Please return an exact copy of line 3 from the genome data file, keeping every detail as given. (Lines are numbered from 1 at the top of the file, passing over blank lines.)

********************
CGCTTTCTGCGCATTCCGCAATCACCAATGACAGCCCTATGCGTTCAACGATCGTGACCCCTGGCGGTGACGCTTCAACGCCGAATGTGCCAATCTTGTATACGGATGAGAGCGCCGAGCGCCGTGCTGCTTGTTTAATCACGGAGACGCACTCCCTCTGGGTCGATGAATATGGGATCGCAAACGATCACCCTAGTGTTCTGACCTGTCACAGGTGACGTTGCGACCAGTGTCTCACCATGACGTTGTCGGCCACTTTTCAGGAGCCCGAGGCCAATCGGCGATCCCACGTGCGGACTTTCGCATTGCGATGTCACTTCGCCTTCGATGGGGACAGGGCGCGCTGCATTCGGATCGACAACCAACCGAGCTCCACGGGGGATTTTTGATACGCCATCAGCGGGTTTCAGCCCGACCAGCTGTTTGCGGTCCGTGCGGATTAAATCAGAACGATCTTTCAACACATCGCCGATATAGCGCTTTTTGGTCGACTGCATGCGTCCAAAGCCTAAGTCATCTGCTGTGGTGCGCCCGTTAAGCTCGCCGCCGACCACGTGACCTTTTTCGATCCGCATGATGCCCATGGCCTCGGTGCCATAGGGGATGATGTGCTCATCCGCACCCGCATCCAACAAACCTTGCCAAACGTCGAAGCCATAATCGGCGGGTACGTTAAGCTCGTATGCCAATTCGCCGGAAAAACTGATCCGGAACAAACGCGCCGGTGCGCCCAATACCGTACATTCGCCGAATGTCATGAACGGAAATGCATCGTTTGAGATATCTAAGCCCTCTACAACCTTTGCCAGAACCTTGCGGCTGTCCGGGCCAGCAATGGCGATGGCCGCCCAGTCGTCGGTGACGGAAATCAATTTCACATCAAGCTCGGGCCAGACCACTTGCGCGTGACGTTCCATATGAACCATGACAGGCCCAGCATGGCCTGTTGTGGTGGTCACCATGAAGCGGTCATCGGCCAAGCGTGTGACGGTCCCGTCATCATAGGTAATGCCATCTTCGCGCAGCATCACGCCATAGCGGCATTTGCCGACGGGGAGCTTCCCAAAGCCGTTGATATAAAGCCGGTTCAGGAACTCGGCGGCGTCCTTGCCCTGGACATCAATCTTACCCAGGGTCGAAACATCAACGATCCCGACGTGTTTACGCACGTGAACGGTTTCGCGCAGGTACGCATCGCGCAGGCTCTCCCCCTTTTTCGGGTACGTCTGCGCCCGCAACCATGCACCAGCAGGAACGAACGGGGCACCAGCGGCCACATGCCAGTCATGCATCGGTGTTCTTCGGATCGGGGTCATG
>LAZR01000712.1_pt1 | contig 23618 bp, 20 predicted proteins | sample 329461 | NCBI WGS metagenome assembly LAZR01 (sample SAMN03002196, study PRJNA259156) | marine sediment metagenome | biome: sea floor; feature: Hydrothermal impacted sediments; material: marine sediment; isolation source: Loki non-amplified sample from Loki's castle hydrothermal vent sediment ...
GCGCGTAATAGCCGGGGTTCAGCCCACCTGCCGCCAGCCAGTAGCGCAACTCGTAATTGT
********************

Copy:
GCGCGTAATAGCCGGGGTTCAGCCCACCTGCCGCCAGCCAGTAGCGCAACTCGTAATTGT